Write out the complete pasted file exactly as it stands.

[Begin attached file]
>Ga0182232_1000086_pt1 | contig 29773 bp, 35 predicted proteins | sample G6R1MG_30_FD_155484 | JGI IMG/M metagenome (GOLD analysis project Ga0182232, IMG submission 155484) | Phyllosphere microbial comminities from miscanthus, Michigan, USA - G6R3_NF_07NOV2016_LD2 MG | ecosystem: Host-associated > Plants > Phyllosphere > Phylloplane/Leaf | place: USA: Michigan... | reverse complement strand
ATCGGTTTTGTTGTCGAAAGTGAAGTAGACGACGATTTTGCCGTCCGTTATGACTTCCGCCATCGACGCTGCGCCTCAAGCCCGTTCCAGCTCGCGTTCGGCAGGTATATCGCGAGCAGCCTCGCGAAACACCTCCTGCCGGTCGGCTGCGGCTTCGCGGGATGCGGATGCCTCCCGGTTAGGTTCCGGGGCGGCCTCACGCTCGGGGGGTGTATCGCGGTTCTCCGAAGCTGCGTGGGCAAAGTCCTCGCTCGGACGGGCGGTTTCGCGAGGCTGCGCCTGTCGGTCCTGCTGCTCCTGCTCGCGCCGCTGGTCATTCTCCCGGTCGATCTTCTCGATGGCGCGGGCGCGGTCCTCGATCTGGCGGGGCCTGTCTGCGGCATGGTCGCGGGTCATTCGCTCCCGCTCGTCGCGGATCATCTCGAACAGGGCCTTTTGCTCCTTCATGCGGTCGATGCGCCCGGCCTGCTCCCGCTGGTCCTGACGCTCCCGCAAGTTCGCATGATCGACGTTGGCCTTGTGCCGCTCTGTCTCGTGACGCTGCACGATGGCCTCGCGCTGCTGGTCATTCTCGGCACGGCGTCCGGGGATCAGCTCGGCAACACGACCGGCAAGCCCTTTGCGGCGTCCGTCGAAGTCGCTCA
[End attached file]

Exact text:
>Ga0182232_1000086_pt1 | contig 29773 bp, 35 predicted proteins | sample G6R1MG_30_FD_155484 | JGI IMG/M metagenome (GOLD analysis project Ga0182232, IMG submission 155484) | Phyllosphere microbial comminities from miscanthus, Michigan, USA - G6R3_NF_07NOV2016_LD2 MG | ecosystem: Host-associated > Plants > Phyllosphere > Phylloplane/Leaf | place: USA: Michigan... | reverse complement strand
ATCGGTTTTGTTGTCGAAAGTGAAGTAGACGACGATTTTGCCGTCCGTTATGACTTCCGCCATCGACGCTGCGCCTCAAGCCCGTTCCAGCTCGCGTTCGGCAGGTATATCGCGAGCAGCCTCGCGAAACACCTCCTGCCGGTCGGCTGCGGCTTCGCGGGATGCGGATGCCTCCCGGTTAGGTTCCGGGGCGGCCTCACGCTCGGGGGGTGTATCGCGGTTCTCCGAAGCTGCGTGGGCAAAGTCCTCGCTCGGACGGGCGGTTTCGCGAGGCTGCGCCTGTCGGTCCTGCTGCTCCTGCTCGCGCCGCTGGTCATTCTCCCGGTCGATCTTCTCGATGGCGCGGGCGCGGTCCTCGATCTGGCGGGGCCTGTCTGCGGCATGGTCGCGGGTCATTCGCTCCCGCTCGTCGCGGATCATCTCGAACAGGGCCTTTTGCTCCTTCATGCGGTCGATGCGCCCGGCCTGCTCCCGCTGGTCCTGACGCTCCCGCAAGTTCGCATGATCGACGTTGGCCTTGTGCCGCTCTGTCTCGTGACGCTGCACGATGGCCTCGCGCTGCTGGTCATTCTCGGCACGGCGTCCGGGGATCAGCTCGGCAACACGACCGGCAAGCCCTTTGCGGCGTCCGTCGAAGTCGCTCA